NaPoWriMo Day 18: Today, I’d like to challenge you to write a poem that incorporates “the sound of home.” Think back to your childhood, and the figures of speech and particular ways of talking that the people around you used, and which you may not hear anymore. My grandfather and mother, in particular, used several phrases I’ve rarely heard any others say, and I also absorbed certain ways of talking living in Charleston, South Carolina that I don’t hear on a daily basis in Washington, DC. Coax your ear and your voice backwards, and write a poem that speaks the language of home, and not the language of adulthood, office, or work. Happy writing!
My name, nearly as long as the alphabet, was used by my mother only on special occasions.
Like — “Loretta Janelle B_________ get in this house right now; boys go home!”
It seemed we could go anywhere, “Lord willing the creek don’t rise.”
I suppose my grandmother had to actually forge a creek or two.
At my best friend’s house they would “round up” the table, whereas I’m pretty sure we simply set it.
My entire family can still sit at that same table in my childhood home to this day.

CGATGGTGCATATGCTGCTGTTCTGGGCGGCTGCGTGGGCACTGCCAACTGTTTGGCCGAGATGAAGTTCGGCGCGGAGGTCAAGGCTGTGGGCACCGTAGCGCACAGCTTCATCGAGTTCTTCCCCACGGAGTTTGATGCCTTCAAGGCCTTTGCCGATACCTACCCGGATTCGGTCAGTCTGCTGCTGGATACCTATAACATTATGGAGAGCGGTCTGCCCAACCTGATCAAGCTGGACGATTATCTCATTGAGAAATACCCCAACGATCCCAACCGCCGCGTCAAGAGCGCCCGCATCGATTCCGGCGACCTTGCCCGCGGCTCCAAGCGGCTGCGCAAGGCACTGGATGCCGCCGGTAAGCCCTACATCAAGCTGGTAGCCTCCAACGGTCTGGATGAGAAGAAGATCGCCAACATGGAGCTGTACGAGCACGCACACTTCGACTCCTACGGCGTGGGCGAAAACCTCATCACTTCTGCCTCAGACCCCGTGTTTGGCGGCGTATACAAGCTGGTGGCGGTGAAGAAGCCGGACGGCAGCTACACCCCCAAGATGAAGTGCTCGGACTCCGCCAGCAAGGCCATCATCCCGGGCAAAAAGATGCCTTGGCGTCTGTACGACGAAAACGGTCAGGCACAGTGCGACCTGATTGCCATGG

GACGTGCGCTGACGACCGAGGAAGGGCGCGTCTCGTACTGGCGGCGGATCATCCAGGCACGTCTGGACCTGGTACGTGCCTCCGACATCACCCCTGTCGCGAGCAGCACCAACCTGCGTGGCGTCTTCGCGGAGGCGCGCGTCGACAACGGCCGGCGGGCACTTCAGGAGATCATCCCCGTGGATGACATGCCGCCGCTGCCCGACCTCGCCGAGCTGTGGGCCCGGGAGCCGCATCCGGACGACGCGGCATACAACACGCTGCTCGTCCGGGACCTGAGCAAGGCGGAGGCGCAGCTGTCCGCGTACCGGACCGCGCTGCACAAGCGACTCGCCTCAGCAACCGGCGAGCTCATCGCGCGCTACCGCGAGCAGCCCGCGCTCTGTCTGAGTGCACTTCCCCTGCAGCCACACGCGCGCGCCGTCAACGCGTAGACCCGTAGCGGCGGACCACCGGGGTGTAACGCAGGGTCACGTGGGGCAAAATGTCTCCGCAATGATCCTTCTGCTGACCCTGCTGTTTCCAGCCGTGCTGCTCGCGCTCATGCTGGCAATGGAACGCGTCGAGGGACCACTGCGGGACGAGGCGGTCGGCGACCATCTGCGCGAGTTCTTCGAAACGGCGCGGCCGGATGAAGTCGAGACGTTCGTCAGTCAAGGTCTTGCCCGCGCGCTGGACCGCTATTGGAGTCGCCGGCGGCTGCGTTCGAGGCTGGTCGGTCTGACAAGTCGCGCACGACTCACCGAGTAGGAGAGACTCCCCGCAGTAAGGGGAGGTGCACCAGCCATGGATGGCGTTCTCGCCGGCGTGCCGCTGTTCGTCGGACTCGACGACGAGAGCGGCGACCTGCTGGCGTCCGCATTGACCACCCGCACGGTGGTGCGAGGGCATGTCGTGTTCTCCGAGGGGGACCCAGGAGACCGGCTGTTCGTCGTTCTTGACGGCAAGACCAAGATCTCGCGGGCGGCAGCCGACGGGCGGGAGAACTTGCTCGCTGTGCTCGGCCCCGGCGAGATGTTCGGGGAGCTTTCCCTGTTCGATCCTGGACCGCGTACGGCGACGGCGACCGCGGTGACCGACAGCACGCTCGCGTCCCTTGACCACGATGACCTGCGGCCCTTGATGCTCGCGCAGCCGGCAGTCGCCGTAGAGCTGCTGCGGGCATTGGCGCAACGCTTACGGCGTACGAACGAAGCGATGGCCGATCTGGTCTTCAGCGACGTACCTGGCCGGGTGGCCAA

Our Harman Kardon console stereo dished out a respectable 100 watts per channel…
Belting out Wayne Newton using canopy bedpost toppers or hair brushes as a microphone.
“Danke schoen, darling, danke schoen; Thank you for all the joy and pain.”
“Lori, do you want to lick the spoon?” may explain why I’d rather eat batter than brownies.
“Heavenly Father, thank you for this food, and the hands that prepared it, bless it to the nourishment of our bodies. In Christ’s name, Amen” Was my father’s nightly refrain.
Growing up in church I sang hymns before I could read, I’m sure you may know them, too—
“Hallelujah! Christ had toast!” (Christ Arose)
“Saved a wrench like me…” (Amazing Grace)
“Bringing in the cheese, we shall come rejoicing bringing in the cheese!” (Bringing in the Sheaves)
~Just L (April 18, 2016)